The Executive Board of the International Monetary Fund (IMF) today completed the third review of Bolivia’s performance under a one-year, SDR 85.75 million (about US$126 million) Stand-By Arrangement that was approved on April 2, 2003 (see Press Release No. 03/46). This decision enables the release of SDR 10.72 million (about US$16 million) to Bolivia, which would bring total disbursements under the program to SDR 75.04 million (about US$110 million).
In completing the review, the Executive Board approved Bolivia’s request for waivers for the nonobservance of performance criteria. In addition, the Executive Board approved to extend the Stand-By Arrangement until December 31, 2004, and augmented access to Fund resources by SDR 42.89 million (about US$63 million) to support the government’s 2004 economic policies.
Following the Executive Board discussion on Bolivia, Anne Krueger, First Deputy Managing Director and Acting Chair, said:
“Bolivia’s economy is gradually picking up, with moderate growth projected for this year and the current account in small surplus, while inflation remains subdued. The macroeconomic and financial situation has also stabilized in recent weeks, as the Bolivian authorities, with strong support from the international community, work to address social and political concerns while pursuing a challenging agenda of adjustment and reform.
“The authorities’ program is based on a four-pronged strategy: (i) a budgetary framework to limit the 2004 fiscal deficit to available noninflationary financing; (ii) financing assurances from the international community that would minimize nonconcessional credits and avoid central bank financing of the government; (iii) measures to strengthen the financial sector; and (iv) a process towards implementing a viable hydrocarbons strategy.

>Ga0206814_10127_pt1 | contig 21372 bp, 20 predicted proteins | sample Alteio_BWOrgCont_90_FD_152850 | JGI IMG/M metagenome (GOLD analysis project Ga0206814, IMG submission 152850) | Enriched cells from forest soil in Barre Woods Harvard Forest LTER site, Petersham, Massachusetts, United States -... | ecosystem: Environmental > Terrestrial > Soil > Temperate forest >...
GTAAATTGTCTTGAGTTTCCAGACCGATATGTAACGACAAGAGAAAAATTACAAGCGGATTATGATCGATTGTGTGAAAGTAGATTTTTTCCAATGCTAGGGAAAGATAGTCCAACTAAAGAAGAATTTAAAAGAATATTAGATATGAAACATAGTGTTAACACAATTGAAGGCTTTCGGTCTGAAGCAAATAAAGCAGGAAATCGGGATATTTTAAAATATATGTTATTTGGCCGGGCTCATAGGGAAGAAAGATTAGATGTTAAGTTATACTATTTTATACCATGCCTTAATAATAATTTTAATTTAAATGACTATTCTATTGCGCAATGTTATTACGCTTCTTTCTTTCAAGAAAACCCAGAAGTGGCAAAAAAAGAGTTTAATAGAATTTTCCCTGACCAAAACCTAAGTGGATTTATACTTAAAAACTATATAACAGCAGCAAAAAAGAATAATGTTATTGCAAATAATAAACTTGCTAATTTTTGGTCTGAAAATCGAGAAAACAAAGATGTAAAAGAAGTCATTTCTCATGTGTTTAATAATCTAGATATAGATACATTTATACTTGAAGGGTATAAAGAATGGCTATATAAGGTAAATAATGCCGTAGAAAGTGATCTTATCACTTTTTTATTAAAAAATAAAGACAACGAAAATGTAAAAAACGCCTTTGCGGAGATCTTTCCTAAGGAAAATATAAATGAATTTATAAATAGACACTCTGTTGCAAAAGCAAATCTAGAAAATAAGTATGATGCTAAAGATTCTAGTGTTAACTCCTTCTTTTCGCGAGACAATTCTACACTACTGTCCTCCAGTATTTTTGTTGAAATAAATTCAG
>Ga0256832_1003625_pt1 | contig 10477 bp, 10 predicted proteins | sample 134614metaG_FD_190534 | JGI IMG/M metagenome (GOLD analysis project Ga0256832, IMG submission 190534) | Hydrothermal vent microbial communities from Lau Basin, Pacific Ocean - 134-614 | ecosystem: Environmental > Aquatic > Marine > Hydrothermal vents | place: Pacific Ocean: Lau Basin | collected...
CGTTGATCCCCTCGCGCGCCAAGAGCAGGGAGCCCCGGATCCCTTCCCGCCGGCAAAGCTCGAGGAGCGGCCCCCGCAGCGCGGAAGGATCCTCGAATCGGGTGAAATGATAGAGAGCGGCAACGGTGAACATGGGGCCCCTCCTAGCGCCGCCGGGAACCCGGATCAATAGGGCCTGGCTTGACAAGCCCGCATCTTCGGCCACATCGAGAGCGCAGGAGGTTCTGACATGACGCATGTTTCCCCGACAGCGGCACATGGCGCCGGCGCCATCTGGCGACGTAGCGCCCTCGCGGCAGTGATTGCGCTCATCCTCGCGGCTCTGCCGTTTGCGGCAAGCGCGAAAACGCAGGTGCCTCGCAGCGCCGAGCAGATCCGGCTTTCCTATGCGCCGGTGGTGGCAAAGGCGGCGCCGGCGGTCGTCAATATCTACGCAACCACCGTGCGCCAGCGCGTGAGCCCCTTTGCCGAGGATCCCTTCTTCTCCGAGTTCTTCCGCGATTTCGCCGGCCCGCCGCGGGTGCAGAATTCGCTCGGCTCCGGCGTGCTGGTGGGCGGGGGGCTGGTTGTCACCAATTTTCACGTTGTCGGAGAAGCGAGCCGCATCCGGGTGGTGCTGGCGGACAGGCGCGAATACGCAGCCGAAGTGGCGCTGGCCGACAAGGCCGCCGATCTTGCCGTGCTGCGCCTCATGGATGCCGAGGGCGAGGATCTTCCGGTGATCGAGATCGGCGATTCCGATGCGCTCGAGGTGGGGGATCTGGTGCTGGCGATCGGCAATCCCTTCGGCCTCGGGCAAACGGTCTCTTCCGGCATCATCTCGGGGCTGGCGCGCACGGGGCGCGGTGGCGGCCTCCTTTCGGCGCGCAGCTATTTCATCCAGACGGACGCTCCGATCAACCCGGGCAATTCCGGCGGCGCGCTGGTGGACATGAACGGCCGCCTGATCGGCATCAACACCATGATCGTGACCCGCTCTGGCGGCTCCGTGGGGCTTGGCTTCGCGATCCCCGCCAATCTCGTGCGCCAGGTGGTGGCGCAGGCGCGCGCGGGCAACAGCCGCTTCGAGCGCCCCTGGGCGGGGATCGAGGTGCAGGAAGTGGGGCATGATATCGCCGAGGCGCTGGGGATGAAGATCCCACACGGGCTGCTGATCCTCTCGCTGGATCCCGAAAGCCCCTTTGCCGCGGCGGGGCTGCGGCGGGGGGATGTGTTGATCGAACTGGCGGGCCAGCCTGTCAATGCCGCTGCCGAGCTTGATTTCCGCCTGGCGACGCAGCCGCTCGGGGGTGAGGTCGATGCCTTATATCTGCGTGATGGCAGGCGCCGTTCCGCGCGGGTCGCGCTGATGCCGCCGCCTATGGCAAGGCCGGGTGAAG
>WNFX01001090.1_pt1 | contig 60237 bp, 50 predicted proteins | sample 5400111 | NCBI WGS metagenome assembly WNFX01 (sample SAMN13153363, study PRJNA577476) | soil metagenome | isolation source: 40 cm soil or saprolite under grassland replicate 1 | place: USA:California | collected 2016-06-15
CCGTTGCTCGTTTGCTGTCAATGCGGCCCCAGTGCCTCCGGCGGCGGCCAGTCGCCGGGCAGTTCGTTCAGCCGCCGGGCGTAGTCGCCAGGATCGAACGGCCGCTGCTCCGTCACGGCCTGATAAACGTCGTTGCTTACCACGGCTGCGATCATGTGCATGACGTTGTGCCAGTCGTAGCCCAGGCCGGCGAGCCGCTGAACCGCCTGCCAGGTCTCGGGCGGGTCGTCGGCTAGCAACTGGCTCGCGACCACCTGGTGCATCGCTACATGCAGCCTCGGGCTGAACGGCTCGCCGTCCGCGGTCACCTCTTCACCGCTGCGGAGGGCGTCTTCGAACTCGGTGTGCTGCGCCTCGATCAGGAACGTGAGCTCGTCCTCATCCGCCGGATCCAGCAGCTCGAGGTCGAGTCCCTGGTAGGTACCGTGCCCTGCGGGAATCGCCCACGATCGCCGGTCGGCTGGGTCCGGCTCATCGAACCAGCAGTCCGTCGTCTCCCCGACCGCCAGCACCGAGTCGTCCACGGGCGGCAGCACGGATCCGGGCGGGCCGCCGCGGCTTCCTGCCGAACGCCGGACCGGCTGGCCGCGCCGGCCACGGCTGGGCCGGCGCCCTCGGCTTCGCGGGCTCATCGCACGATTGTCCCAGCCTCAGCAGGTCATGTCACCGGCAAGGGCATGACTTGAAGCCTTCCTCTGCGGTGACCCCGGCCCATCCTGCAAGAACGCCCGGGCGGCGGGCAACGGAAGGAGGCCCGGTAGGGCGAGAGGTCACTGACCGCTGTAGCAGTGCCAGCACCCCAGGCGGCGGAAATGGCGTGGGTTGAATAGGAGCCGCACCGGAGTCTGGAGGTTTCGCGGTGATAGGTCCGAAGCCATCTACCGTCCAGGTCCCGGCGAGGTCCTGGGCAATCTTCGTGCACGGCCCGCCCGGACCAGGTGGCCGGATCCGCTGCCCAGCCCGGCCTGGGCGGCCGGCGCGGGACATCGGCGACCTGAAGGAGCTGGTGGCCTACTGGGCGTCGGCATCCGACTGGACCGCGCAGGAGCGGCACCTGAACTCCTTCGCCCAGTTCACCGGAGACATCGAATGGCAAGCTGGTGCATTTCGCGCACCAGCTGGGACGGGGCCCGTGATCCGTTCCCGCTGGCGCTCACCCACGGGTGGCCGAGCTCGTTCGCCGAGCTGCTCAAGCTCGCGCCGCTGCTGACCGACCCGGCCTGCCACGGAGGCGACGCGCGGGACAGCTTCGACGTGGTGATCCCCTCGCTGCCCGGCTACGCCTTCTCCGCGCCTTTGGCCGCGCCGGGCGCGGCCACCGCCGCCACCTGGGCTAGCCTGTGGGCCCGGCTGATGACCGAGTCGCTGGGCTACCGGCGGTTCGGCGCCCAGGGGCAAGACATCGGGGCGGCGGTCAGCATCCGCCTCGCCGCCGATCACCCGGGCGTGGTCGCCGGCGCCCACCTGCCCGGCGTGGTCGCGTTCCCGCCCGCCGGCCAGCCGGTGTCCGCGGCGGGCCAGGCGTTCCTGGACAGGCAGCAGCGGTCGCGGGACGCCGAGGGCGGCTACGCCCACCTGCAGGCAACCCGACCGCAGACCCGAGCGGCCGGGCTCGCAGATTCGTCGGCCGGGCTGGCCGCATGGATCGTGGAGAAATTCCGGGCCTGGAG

“The authorities aim to reduce the fiscal deficit this year through measures already implemented or approved by Congress, and to implement reforms that will permit timely disbursements of concessional funds from bilateral donors and the multilateral institutions. The government is determined to monitor developments closely to assure that fiscal targets are met, so as to preserve hard-won financial stability. While some of the measures are temporary, they should provide breathing space for the government to prepare medium-term tax and expenditure reforms. At the same time, the government plans to continue to increase pro-poor spending and the national dialogue to build domestic consensus for its reform agenda.
“The authorities have made progress in implementing an action plan to address weak banks and reduce financial sector vulnerabilities, and have established funds for both financial and corporate restructuring. Moreover, they have sought to minimize domestic debt roll-over risk by allowing interest rates to be more responsive to market liquidity conditions and have recently begun to place domestic paper in the markets again.
“Looking further ahead, broadening and consolidating the national consensus for policies to support growth and poverty reduction, including through the efficient development of Bolivia’s rich hydrocarbon resources, will enable the government to develop a medium-term program that could form the basis for a revised Poverty Reduction Strategy Paper later this year, and a possible Poverty Reduction Growth Facility,” Ms. Krueger said.